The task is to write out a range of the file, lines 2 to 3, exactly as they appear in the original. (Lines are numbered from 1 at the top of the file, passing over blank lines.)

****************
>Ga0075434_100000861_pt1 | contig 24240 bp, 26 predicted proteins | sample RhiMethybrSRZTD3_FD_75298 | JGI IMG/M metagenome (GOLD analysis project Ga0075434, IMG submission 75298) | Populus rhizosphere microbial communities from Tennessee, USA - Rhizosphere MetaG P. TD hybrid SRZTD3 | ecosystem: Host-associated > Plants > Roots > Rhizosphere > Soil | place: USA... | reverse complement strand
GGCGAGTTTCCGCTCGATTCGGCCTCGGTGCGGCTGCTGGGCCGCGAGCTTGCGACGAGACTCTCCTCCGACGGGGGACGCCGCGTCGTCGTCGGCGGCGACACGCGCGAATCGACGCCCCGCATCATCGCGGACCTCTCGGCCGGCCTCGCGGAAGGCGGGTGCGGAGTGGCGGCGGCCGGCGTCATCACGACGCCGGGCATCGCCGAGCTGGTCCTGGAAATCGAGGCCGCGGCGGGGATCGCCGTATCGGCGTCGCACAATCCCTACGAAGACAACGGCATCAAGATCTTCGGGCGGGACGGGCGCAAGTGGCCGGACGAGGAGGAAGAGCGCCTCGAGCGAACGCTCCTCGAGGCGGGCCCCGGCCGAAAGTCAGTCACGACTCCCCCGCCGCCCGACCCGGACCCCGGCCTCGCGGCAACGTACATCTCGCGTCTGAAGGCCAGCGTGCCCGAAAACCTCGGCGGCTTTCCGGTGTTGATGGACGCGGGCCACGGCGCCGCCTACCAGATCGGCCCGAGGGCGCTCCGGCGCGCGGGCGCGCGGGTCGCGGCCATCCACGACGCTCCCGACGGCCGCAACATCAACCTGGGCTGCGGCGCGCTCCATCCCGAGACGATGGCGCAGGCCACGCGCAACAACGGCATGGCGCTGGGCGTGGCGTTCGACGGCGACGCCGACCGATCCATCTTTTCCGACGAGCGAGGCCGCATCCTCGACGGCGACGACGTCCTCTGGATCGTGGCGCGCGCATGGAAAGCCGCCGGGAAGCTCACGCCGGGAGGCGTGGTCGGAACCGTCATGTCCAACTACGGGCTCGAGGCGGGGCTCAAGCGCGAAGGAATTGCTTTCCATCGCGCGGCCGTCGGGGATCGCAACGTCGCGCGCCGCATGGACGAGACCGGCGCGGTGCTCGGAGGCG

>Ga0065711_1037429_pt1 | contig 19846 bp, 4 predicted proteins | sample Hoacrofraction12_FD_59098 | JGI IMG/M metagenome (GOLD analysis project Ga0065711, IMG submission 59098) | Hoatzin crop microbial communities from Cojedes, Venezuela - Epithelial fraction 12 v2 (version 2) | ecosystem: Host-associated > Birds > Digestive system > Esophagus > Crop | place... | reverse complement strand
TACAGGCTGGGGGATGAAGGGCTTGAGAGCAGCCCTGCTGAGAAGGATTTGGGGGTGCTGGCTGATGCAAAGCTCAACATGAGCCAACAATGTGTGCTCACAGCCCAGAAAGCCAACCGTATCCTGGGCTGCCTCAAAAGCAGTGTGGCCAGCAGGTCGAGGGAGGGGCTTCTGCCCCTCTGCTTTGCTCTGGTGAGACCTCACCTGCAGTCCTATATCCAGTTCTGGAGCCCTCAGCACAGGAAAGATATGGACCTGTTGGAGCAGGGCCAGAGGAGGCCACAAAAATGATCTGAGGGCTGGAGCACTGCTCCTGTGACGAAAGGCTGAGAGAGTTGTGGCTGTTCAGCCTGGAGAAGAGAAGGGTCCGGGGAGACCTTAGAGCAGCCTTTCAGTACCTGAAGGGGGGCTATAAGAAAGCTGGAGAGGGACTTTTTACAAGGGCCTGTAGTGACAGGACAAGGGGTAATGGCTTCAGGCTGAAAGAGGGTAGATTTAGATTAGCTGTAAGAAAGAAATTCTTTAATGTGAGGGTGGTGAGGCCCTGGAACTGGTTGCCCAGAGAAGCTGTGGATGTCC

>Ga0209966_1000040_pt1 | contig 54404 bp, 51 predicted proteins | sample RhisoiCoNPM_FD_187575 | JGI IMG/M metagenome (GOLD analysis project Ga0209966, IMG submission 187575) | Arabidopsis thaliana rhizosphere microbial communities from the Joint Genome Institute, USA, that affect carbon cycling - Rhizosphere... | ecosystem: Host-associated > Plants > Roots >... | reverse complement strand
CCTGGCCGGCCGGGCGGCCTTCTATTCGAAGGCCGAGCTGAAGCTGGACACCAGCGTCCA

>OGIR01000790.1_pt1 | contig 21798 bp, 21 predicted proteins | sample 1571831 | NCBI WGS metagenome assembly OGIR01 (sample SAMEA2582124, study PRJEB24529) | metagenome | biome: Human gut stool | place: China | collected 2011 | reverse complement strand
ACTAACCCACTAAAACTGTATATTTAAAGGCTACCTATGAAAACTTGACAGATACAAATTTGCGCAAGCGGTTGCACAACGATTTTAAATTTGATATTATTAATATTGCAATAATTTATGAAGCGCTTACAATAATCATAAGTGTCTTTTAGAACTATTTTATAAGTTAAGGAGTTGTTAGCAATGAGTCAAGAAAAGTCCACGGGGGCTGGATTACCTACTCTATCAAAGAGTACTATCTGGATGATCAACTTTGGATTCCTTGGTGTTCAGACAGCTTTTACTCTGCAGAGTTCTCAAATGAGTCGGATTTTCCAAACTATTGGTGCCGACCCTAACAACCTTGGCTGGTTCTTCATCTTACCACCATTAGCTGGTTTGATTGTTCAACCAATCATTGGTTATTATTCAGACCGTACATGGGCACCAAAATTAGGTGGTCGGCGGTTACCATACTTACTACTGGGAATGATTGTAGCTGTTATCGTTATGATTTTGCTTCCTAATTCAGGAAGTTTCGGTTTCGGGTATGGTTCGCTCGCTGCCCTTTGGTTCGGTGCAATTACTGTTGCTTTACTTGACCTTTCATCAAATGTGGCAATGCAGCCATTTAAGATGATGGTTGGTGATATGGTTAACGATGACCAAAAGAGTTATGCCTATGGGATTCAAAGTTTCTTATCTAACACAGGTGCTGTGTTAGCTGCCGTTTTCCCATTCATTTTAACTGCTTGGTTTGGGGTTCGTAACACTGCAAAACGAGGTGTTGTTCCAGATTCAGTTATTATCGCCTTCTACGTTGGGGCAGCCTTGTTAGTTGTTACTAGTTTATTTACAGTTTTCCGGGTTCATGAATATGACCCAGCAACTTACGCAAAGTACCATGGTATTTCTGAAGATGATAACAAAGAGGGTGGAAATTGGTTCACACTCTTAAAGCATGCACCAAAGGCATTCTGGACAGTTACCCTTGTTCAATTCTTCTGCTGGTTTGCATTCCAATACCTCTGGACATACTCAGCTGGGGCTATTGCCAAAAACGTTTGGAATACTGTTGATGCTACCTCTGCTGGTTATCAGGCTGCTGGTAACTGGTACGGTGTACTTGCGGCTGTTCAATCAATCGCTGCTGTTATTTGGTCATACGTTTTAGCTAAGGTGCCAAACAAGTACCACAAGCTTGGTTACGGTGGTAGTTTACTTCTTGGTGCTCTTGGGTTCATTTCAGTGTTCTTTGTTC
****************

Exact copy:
GGCGAGTTTCCGCTCGATTCGGCCTCGGTGCGGCTGCTGGGCCGCGAGCTTGCGACGAGACTCTCCTCCGACGGGGGACGCCGCGTCGTCGTCGGCGGCGACACGCGCGAATCGACGCCCCGCATCATCGCGGACCTCTCGGCCGGCCTCGCGGAAGGCGGGTGCGGAGTGGCGGCGGCCGGCGTCATCACGACGCCGGGCATCGCCGAGCTGGTCCTGGAAATCGAGGCCGCGGCGGGGATCGCCGTATCGGCGTCGCACAATCCCTACGAAGACAACGGCATCAAGATCTTCGGGCGGGACGGGCGCAAGTGGCCGGACGAGGAGGAAGAGCGCCTCGAGCGAACGCTCCTCGAGGCGGGCCCCGGCCGAAAGTCAGTCACGACTCCCCCGCCGCCCGACCCGGACCCCGGCCTCGCGGCAACGTACATCTCGCGTCTGAAGGCCAGCGTGCCCGAAAACCTCGGCGGCTTTCCGGTGTTGATGGACGCGGGCCACGGCGCCGCCTACCAGATCGGCCCGAGGGCGCTCCGGCGCGCGGGCGCGCGGGTCGCGGCCATCCACGACGCTCCCGACGGCCGCAACATCAACCTGGGCTGCGGCGCGCTCCATCCCGAGACGATGGCGCAGGCCACGCGCAACAACGGCATGGCGCTGGGCGTGGCGTTCGACGGCGACGCCGACCGATCCATCTTTTCCGACGAGCGAGGCCGCATCCTCGACGGCGACGACGTCCTCTGGATCGTGGCGCGCGCATGGAAAGCCGCCGGGAAGCTCACGCCGGGAGGCGTGGTCGGAACCGTCATGTCCAACTACGGGCTCGAGGCGGGGCTCAAGCGCGAAGGAATTGCTTTCCATCGCGCGGCCGTCGGGGATCGCAACGTCGCGCGCCGCATGGACGAGACCGGCGCGGTGCTCGGAGGCG

>Ga0065711_1037429_pt1 | contig 19846 bp, 4 predicted proteins | sample Hoacrofraction12_FD_59098 | JGI IMG/M metagenome (GOLD analysis project Ga0065711, IMG submission 59098) | Hoatzin crop microbial communities from Cojedes, Venezuela - Epithelial fraction 12 v2 (version 2) | ecosystem: Host-associated > Birds > Digestive system > Esophagus > Crop | place... | reverse complement strand